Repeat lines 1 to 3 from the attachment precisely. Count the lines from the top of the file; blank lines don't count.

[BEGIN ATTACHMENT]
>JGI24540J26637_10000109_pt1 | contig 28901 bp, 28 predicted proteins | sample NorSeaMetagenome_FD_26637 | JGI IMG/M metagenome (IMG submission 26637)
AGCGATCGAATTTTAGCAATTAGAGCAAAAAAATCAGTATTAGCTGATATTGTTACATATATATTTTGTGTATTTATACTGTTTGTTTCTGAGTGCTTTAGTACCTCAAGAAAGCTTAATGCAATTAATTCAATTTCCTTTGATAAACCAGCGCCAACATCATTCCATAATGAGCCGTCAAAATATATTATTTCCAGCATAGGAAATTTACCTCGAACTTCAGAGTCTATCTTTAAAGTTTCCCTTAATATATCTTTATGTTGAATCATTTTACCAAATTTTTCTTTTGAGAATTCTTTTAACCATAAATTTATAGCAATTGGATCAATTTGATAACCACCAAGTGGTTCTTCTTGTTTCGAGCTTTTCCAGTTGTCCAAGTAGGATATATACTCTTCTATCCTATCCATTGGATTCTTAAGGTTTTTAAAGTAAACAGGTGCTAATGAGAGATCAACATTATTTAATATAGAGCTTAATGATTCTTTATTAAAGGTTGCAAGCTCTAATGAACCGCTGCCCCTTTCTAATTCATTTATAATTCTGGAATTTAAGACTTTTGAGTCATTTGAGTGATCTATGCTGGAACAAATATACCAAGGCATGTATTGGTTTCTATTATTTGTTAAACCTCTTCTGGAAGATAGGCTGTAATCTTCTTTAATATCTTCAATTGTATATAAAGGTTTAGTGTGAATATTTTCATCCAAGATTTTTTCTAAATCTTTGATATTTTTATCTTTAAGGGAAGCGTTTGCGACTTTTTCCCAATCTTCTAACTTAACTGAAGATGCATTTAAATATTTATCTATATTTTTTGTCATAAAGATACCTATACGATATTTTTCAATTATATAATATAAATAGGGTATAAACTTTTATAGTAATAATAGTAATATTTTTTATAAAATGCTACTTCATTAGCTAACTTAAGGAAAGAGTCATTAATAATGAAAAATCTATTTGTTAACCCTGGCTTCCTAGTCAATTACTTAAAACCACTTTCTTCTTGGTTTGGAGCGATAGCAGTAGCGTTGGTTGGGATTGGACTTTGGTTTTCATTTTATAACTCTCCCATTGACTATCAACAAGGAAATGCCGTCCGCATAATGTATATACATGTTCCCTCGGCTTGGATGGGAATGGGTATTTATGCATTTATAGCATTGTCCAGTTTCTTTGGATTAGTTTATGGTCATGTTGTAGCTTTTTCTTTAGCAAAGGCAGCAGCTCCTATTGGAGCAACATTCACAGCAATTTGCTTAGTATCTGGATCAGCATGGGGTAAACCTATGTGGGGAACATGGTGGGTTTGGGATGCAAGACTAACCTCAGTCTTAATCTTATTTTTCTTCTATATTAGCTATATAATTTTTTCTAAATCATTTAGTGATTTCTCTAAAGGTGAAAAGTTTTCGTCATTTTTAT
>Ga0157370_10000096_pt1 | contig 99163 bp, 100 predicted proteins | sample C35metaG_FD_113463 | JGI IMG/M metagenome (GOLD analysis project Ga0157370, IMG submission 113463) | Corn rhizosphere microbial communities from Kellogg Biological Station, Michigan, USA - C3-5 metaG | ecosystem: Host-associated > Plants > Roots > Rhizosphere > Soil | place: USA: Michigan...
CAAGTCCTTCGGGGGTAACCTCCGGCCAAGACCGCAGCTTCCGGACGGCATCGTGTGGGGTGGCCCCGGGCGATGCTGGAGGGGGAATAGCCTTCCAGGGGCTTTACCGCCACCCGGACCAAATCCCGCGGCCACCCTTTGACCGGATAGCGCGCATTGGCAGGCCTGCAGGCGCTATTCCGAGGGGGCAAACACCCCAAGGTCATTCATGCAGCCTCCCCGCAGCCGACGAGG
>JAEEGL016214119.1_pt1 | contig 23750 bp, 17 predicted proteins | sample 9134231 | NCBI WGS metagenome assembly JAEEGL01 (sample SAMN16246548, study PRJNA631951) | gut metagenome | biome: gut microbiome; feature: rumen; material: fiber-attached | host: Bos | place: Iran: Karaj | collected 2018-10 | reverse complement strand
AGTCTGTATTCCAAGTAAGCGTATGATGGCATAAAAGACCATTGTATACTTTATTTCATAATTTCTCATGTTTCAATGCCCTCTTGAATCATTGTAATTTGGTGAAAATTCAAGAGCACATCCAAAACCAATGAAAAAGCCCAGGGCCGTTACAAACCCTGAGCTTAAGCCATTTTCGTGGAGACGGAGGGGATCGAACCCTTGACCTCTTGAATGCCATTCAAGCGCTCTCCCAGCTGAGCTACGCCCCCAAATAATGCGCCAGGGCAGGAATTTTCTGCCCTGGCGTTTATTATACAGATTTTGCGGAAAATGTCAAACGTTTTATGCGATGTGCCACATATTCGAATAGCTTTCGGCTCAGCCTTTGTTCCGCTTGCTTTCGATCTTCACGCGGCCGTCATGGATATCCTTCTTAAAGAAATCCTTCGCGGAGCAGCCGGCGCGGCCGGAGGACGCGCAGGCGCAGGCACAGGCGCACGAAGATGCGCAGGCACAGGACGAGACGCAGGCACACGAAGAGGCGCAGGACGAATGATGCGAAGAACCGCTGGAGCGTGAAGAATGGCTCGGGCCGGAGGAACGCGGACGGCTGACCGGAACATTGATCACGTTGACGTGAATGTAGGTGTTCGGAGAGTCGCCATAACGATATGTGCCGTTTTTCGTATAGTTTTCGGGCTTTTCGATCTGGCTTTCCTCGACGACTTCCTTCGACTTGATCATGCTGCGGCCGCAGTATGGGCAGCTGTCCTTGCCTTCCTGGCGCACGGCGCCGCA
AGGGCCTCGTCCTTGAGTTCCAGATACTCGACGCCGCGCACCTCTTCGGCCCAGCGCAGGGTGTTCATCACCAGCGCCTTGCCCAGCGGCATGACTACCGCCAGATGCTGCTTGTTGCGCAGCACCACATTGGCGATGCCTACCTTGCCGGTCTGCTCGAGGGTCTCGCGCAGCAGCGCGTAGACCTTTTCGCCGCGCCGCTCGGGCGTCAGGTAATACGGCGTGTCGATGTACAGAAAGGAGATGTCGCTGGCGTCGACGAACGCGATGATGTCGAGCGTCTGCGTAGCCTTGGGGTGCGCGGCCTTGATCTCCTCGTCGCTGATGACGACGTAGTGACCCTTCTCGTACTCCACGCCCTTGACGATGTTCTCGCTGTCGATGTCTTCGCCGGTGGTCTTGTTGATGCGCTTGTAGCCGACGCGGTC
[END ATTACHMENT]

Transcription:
>JGI24540J26637_10000109_pt1 | contig 28901 bp, 28 predicted proteins | sample NorSeaMetagenome_FD_26637 | JGI IMG/M metagenome (IMG submission 26637)
AGCGATCGAATTTTAGCAATTAGAGCAAAAAAATCAGTATTAGCTGATATTGTTACATATATATTTTGTGTATTTATACTGTTTGTTTCTGAGTGCTTTAGTACCTCAAGAAAGCTTAATGCAATTAATTCAATTTCCTTTGATAAACCAGCGCCAACATCATTCCATAATGAGCCGTCAAAATATATTATTTCCAGCATAGGAAATTTACCTCGAACTTCAGAGTCTATCTTTAAAGTTTCCCTTAATATATCTTTATGTTGAATCATTTTACCAAATTTTTCTTTTGAGAATTCTTTTAACCATAAATTTATAGCAATTGGATCAATTTGATAACCACCAAGTGGTTCTTCTTGTTTCGAGCTTTTCCAGTTGTCCAAGTAGGATATATACTCTTCTATCCTATCCATTGGATTCTTAAGGTTTTTAAAGTAAACAGGTGCTAATGAGAGATCAACATTATTTAATATAGAGCTTAATGATTCTTTATTAAAGGTTGCAAGCTCTAATGAACCGCTGCCCCTTTCTAATTCATTTATAATTCTGGAATTTAAGACTTTTGAGTCATTTGAGTGATCTATGCTGGAACAAATATACCAAGGCATGTATTGGTTTCTATTATTTGTTAAACCTCTTCTGGAAGATAGGCTGTAATCTTCTTTAATATCTTCAATTGTATATAAAGGTTTAGTGTGAATATTTTCATCCAAGATTTTTTCTAAATCTTTGATATTTTTATCTTTAAGGGAAGCGTTTGCGACTTTTTCCCAATCTTCTAACTTAACTGAAGATGCATTTAAATATTTATCTATATTTTTTGTCATAAAGATACCTATACGATATTTTTCAATTATATAATATAAATAGGGTATAAACTTTTATAGTAATAATAGTAATATTTTTTATAAAATGCTACTTCATTAGCTAACTTAAGGAAAGAGTCATTAATAATGAAAAATCTATTTGTTAACCCTGGCTTCCTAGTCAATTACTTAAAACCACTTTCTTCTTGGTTTGGAGCGATAGCAGTAGCGTTGGTTGGGATTGGACTTTGGTTTTCATTTTATAACTCTCCCATTGACTATCAACAAGGAAATGCCGTCCGCATAATGTATATACATGTTCCCTCGGCTTGGATGGGAATGGGTATTTATGCATTTATAGCATTGTCCAGTTTCTTTGGATTAGTTTATGGTCATGTTGTAGCTTTTTCTTTAGCAAAGGCAGCAGCTCCTATTGGAGCAACATTCACAGCAATTTGCTTAGTATCTGGATCAGCATGGGGTAAACCTATGTGGGGAACATGGTGGGTTTGGGATGCAAGACTAACCTCAGTCTTAATCTTATTTTTCTTCTATATTAGCTATATAATTTTTTCTAAATCATTTAGTGATTTCTCTAAAGGTGAAAAGTTTTCGTCATTTTTAT
>Ga0157370_10000096_pt1 | contig 99163 bp, 100 predicted proteins | sample C35metaG_FD_113463 | JGI IMG/M metagenome (GOLD analysis project Ga0157370, IMG submission 113463) | Corn rhizosphere microbial communities from Kellogg Biological Station, Michigan, USA - C3-5 metaG | ecosystem: Host-associated > Plants > Roots > Rhizosphere > Soil | place: USA: Michigan...